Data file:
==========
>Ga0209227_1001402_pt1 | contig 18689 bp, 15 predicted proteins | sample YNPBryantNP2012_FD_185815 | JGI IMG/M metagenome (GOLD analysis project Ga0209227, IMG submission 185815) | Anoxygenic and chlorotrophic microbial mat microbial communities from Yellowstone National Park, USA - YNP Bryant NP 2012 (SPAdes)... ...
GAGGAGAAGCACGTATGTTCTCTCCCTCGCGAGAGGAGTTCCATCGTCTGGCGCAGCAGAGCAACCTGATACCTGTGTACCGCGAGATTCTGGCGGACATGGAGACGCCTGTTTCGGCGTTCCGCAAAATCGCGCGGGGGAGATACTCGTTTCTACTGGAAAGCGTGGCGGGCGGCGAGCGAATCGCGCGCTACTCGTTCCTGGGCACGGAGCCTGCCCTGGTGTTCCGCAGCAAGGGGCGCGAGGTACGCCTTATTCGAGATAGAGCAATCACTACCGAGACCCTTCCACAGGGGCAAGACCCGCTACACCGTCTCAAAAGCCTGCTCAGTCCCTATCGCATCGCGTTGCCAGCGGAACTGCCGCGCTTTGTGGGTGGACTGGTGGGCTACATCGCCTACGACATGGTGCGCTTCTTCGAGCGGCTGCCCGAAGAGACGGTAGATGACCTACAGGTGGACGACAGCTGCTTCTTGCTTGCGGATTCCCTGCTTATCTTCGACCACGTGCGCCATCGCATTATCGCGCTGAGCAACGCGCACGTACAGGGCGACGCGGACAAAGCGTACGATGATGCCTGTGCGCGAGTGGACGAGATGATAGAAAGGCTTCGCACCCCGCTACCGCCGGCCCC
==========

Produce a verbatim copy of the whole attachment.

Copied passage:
>Ga0209227_1001402_pt1 | contig 18689 bp, 15 predicted proteins | sample YNPBryantNP2012_FD_185815 | JGI IMG/M metagenome (GOLD analysis project Ga0209227, IMG submission 185815) | Anoxygenic and chlorotrophic microbial mat microbial communities from Yellowstone National Park, USA - YNP Bryant NP 2012 (SPAdes)... ...
GAGGAGAAGCACGTATGTTCTCTCCCTCGCGAGAGGAGTTCCATCGTCTGGCGCAGCAGAGCAACCTGATACCTGTGTACCGCGAGATTCTGGCGGACATGGAGACGCCTGTTTCGGCGTTCCGCAAAATCGCGCGGGGGAGATACTCGTTTCTACTGGAAAGCGTGGCGGGCGGCGAGCGAATCGCGCGCTACTCGTTCCTGGGCACGGAGCCTGCCCTGGTGTTCCGCAGCAAGGGGCGCGAGGTACGCCTTATTCGAGATAGAGCAATCACTACCGAGACCCTTCCACAGGGGCAAGACCCGCTACACCGTCTCAAAAGCCTGCTCAGTCCCTATCGCATCGCGTTGCCAGCGGAACTGCCGCGCTTTGTGGGTGGACTGGTGGGCTACATCGCCTACGACATGGTGCGCTTCTTCGAGCGGCTGCCCGAAGAGACGGTAGATGACCTACAGGTGGACGACAGCTGCTTCTTGCTTGCGGATTCCCTGCTTATCTTCGACCACGTGCGCCATCGCATTATCGCGCTGAGCAACGCGCACGTACAGGGCGACGCGGACAAAGCGTACGATGATGCCTGTGCGCGAGTGGACGAGATGATAGAAAGGCTTCGCACCCCGCTACCGCCGGCCCC